Trailrunner7 (1100399) writes "It has been a running joke in the tech industry for years that the hacking scenes in movies are, well, a joke. Hackers in hoodies pushing a few keys and taking down the power grid or causing massive traffic pileups by turning all the stoplights green at once. While those scenes provide endless entertainment for security folks, it turns out some of those attacks aren't so far-fetched. Cesar Cerrudo, a researcher and CTO at IOActive, decided to take a look at the security of some of the devices that control traffic lights and electronic signs in many cites around the world, and found that not only were the devices vulnerable to a number of attacks, but they could be exploited quite easily and perhaps could be used to spread malware from device to device. Cerrudo said that the vulnerabilities he identified can be exploited from up to a mile or two away with the right equipment."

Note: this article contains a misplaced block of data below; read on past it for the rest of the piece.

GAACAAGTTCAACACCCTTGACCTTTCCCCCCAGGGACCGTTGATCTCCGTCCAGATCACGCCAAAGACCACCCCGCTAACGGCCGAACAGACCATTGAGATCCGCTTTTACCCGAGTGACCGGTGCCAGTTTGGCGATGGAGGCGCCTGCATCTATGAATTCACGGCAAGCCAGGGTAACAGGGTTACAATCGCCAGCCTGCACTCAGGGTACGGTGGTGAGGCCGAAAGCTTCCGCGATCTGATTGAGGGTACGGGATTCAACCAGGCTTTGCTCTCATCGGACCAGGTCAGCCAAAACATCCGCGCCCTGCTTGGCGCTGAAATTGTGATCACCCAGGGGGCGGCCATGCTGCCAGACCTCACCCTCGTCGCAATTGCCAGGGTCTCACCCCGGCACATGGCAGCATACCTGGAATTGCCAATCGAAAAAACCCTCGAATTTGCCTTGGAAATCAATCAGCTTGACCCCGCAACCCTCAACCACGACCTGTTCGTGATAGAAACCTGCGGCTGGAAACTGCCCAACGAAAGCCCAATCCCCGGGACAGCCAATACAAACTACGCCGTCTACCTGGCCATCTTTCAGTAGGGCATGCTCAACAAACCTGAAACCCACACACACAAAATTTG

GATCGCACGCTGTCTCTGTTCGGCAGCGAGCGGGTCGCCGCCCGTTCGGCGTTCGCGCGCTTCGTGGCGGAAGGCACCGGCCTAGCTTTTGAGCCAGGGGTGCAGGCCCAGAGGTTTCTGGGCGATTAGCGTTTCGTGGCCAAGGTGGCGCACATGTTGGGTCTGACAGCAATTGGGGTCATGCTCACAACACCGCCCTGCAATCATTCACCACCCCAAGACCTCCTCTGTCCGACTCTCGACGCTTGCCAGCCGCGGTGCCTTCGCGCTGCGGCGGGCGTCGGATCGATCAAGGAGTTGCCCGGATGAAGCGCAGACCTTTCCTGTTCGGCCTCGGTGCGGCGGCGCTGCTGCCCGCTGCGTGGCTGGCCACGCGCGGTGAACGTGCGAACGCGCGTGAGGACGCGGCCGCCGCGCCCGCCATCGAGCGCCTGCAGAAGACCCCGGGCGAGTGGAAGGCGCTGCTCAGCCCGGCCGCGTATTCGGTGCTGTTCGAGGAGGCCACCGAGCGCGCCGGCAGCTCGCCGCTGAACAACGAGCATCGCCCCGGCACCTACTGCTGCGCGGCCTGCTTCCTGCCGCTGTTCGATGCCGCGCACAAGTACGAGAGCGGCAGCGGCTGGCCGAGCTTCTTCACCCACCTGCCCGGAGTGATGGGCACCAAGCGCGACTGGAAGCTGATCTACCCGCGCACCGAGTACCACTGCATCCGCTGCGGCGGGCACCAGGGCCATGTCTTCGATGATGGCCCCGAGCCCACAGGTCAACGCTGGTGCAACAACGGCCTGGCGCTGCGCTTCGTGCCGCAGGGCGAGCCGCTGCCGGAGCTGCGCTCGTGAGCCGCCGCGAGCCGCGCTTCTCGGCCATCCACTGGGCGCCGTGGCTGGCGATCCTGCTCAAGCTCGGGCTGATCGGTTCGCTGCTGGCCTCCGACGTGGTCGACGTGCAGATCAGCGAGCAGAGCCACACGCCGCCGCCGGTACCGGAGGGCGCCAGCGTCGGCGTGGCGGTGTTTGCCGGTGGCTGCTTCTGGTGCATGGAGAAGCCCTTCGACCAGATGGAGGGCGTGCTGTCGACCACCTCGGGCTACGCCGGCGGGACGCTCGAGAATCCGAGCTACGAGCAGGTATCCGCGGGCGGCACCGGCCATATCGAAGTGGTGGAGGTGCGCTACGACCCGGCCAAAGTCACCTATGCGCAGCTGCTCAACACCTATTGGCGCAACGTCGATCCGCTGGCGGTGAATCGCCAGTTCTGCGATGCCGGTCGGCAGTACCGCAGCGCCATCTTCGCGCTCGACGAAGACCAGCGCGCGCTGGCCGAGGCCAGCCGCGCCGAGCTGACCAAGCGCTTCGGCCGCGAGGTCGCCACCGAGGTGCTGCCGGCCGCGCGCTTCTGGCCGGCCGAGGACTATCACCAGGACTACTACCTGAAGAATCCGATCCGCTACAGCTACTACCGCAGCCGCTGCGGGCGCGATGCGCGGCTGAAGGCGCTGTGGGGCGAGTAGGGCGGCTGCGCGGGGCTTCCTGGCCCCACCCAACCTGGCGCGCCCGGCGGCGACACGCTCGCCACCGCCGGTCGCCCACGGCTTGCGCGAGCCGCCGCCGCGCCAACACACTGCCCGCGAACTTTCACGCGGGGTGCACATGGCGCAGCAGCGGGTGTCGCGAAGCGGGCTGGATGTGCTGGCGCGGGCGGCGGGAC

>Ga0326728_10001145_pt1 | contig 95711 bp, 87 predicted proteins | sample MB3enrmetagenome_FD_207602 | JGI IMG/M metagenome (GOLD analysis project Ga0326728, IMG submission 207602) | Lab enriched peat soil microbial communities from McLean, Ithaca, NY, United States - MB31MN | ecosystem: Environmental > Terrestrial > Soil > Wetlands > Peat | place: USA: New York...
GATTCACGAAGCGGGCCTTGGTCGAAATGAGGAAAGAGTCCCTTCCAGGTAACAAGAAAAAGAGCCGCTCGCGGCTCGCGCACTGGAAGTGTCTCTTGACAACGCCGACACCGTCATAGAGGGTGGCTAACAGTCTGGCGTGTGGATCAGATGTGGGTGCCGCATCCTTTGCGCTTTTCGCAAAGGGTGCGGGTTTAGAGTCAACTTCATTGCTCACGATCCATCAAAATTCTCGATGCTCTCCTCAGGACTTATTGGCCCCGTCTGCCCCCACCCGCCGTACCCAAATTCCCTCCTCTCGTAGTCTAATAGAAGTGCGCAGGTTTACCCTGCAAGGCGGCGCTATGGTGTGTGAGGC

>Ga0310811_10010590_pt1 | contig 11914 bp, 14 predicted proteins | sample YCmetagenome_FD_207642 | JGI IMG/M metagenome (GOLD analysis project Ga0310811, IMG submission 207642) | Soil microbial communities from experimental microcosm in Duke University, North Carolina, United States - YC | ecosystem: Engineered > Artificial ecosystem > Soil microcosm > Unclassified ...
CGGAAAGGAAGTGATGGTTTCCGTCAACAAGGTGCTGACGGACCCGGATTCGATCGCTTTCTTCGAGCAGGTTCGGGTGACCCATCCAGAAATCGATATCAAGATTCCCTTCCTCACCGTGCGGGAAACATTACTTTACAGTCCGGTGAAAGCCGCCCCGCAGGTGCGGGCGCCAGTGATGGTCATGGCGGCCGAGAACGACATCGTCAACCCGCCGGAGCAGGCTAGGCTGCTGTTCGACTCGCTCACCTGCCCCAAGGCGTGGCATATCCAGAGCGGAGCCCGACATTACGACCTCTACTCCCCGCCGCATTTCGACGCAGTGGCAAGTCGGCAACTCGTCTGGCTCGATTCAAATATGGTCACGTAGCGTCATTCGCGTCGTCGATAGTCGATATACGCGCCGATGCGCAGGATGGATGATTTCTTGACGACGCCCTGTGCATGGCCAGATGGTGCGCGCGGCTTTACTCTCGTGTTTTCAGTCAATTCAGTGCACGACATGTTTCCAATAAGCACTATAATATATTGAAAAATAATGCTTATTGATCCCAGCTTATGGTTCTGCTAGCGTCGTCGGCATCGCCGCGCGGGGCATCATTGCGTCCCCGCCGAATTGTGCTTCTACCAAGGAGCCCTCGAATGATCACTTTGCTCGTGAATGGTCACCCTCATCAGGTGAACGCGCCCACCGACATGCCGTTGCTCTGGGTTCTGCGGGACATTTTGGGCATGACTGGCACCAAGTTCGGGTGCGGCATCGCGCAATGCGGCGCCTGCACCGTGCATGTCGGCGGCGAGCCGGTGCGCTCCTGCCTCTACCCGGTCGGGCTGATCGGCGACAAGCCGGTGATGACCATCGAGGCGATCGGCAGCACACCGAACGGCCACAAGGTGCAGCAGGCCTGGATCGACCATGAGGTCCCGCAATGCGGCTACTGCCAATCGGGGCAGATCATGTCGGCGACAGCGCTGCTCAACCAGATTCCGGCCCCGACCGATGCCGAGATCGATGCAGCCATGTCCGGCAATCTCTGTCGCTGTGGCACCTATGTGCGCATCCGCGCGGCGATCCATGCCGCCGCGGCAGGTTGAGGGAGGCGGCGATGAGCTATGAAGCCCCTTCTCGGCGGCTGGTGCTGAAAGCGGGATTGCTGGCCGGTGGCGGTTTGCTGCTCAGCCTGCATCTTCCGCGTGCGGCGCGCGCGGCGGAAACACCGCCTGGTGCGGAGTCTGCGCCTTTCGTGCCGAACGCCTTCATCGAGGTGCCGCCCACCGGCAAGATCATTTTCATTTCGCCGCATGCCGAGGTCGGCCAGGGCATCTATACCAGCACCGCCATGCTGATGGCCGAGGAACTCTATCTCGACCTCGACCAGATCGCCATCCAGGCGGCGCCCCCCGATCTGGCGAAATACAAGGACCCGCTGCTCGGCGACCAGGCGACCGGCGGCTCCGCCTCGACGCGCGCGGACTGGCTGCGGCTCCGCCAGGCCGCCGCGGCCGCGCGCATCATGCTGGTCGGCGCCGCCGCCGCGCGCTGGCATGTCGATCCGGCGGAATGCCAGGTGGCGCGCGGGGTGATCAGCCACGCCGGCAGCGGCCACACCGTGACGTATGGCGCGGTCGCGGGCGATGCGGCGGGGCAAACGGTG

MojoKid writes: "Google's open source Android platform has the distinction of being the most popular mobile operating system in the world. That's great in terms of dominating the market and reaping the rewards that come with it, but it's also for that very reason that Android finds itself the target of virtually every new mobile malware threat that emerges. According to data published in F-Secure's latest Mobile Threat Report (PDF), over 99 percent of the new mobile threats it discovered in the first quarter of 2014 targeted Android users. To be fair, we're not taking about hundreds of thousands, tens of thousands, or thousands of malware threats — F-Secure detected 277 new threat families, of which 275 honed in on Android."